NFPs Ease S&P 500's Record Breaking Run, Dollar Advance But Ends Neither
- With the market expecting a volatile US payroll report due to devastating hurricanes, there was limited surprise in a -33K loss
- The Dollar's slow progress towards reversal was tripped up by the jobs report and liquidity, but wage growth adds weight to hikes
- VIX still registers unsustainable extremes, but will North Korea, Moody's, the IMF global updates or positioning rebalance?
What are the DailyFX analysts' fundamental and technical forecasts for the Dollar, Euro, equity indexes and more through the fourth and final quarter of the year? Download the recently-released 4Q forecasts on DailyFX.
As expected, the September nonfarm payrolls (NFPs) proved surprising; but the market was prepared for the outcome. A 33,000 net position loss for the US economy fell well short of the 80,000 addition expected, but the figure was well within the wide margin of error to be expected given the displacement that resulted with the destructive hurricanes through the month. The miss was enough to at least cool the neck break pace of US equity indexes' rally. The S&P 500 capped its consecutive daily run at 8 (a 13-year record) but it did not signal any serious effort to reverse this extreme extension of a mature bull trend. Nor would the priced-for-perfect VIX offer a material rebound with the dubious jobs figures. After briefly jumping above 10, the activity measure fell back below that extreme low threshold to extend an unimaginable trend from an increasingly unreliable uncertainty measure.
For the Dollar, the labor report would also serve a trip point. While the DXY Dollar Index rose above 94 intraday, the benchmark would not sustain its recovery run. Given the circumstances, the net payroll miss would not undo years of labor market improvement and at the same time, the jobless rate dropping back to 4.2 percent is taken with a grain of salt. The climb in the average hourly wages figure to a 2.9 percent annual pace however comes with a certain degree of interest. This wellspring of inflation is certainly influenced by the hurricanes as well, but it is likely a far smaller adjustment. Most Fed officials speaking this past session met the data with circumspection but no change in view for a likely hike by year-end. There was one exception however. Bullard has used similar remarks to ardent dove Kashkari in worrying that normalization of extreme monetary policy thus far may hurt the economy. Looking ahead to next week, there will be plenty to stir up monetary policy speculation for the Dollar including the US CPI reading, FOMC minutes and a range of Fed speeches.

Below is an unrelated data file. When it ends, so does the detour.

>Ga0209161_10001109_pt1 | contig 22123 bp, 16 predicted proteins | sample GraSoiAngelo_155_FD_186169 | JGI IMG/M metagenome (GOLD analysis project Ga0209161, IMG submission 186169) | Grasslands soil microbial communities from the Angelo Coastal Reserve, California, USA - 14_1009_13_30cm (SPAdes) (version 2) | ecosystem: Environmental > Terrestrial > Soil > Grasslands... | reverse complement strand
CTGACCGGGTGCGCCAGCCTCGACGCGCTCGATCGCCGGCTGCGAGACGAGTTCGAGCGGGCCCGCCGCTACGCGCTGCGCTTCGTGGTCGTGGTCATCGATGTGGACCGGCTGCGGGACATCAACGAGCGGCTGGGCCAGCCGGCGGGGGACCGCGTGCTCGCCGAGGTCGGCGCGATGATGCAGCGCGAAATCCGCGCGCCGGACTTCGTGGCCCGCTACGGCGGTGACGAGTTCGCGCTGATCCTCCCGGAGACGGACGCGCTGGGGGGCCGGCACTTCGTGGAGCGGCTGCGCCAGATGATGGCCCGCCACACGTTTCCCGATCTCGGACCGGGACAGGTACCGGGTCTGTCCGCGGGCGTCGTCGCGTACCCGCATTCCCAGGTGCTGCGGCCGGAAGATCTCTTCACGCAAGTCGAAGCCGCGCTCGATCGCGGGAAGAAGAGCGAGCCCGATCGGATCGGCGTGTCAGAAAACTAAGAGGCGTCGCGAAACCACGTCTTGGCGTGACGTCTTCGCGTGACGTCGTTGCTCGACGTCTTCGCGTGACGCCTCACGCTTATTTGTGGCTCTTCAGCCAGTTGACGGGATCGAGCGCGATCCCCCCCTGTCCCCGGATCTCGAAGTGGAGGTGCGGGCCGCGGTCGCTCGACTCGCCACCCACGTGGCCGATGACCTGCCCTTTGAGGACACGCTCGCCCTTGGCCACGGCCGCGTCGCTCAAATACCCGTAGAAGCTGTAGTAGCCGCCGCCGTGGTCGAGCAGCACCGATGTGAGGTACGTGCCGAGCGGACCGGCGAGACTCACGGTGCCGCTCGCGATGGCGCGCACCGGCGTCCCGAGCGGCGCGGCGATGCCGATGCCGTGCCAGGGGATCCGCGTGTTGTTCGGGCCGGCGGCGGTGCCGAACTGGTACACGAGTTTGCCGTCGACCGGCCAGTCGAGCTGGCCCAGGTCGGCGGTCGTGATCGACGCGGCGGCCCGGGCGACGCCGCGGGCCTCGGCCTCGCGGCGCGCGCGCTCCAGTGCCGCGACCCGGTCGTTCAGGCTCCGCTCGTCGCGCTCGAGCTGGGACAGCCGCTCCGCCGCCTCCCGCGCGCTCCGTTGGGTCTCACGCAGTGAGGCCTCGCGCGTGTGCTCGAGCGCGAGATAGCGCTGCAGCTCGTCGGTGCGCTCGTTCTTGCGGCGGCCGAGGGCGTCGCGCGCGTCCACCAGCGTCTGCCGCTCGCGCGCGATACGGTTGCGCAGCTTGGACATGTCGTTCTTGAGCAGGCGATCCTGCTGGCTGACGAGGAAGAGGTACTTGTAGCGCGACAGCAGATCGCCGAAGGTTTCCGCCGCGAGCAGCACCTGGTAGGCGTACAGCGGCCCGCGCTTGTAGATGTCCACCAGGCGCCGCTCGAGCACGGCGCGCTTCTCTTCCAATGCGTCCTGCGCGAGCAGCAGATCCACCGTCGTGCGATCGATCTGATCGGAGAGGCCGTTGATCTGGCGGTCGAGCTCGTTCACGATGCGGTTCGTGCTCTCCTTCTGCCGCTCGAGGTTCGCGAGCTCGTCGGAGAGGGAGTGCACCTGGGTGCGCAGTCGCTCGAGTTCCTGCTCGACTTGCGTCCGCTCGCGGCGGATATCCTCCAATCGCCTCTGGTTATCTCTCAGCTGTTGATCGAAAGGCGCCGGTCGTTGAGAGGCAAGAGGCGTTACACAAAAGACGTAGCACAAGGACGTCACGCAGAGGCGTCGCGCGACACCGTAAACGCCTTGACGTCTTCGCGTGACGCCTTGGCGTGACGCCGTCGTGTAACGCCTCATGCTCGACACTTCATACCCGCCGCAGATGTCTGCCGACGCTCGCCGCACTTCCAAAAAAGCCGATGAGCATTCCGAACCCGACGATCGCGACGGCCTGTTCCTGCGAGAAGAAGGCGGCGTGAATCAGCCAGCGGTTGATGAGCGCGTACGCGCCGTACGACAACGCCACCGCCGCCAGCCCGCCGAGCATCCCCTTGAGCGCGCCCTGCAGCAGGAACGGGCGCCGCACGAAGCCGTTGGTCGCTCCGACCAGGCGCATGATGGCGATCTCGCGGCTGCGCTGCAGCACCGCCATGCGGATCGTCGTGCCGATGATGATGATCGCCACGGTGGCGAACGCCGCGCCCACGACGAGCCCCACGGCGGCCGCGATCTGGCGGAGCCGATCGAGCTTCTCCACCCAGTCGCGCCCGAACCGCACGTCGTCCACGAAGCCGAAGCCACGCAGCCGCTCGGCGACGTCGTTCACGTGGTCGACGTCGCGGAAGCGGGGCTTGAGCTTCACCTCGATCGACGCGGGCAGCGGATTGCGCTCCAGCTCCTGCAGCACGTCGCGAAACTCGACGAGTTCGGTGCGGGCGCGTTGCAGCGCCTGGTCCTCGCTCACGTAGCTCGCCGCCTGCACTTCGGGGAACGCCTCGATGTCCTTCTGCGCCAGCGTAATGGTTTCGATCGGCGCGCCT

Other regions will have their monetary policy bearings teased by event risk. ECB President Mario Draghi's speech with a known dove after his missed event this past week, the RBA financial stability report, the BoE's lending survey, even the IMF's economic and market stability updates will all influence individual regions' and the global monetary policy outlooks. As for sentiment trends, uncertainties like the Moody's after hours rating for the United States, North Korea threats to test another missile and positioning itself pose meaningful threats to the ignorant bliss current market bearings seem to be forcing. If we start off next week with no abrupt changes from how we left off last week, I will re-evaluate Dollar based opportunities like (re-entering) EUR/USD, USD/CHF, USD/CAD and AUD/USD. Keeping an eye on other non-risk derived developments will also be important. Oil's tumble to close out this past week could have found inspiration from the rebound from storms or the OPEC+ developments, but is more likely a reflection of a new normal in markets. That may also be true of Bitcoin and other digital currencies where a drop in volatility could propagate a reduction in speculative interest. We discuss what the markets hold for us next week in this weekend Trading Video.
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